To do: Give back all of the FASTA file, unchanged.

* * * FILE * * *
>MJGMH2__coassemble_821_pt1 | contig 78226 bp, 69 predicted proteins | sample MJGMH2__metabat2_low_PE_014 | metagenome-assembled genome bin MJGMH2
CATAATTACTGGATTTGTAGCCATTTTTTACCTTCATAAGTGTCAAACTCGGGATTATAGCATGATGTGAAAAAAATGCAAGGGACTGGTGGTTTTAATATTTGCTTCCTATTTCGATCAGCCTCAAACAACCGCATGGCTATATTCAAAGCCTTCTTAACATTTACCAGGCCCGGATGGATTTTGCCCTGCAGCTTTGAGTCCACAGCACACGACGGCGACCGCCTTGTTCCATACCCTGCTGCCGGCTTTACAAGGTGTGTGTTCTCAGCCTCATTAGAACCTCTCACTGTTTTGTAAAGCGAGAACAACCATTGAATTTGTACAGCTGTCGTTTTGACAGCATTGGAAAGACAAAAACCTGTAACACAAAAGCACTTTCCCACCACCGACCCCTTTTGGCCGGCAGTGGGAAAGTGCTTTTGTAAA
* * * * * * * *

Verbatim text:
>MJGMH2__coassemble_821_pt1 | contig 78226 bp, 69 predicted proteins | sample MJGMH2__metabat2_low_PE_014 | metagenome-assembled genome bin MJGMH2
CATAATTACTGGATTTGTAGCCATTTTTTACCTTCATAAGTGTCAAACTCGGGATTATAGCATGATGTGAAAAAAATGCAAGGGACTGGTGGTTTTAATATTTGCTTCCTATTTCGATCAGCCTCAAACAACCGCATGGCTATATTCAAAGCCTTCTTAACATTTACCAGGCCCGGATGGATTTTGCCCTGCAGCTTTGAGTCCACAGCACACGACGGCGACCGCCTTGTTCCATACCCTGCTGCCGGCTTTACAAGGTGTGTGTTCTCAGCCTCATTAGAACCTCTCACTGTTTTGTAAAGCGAGAACAACCATTGAATTTGTACAGCTGTCGTTTTGACAGCATTGGAAAGACAAAAACCTGTAACACAAAAGCACTTTCCCACCACCGACCCCTTTTGGCCGGCAGTGGGAAAGTGCTTTTGTAAA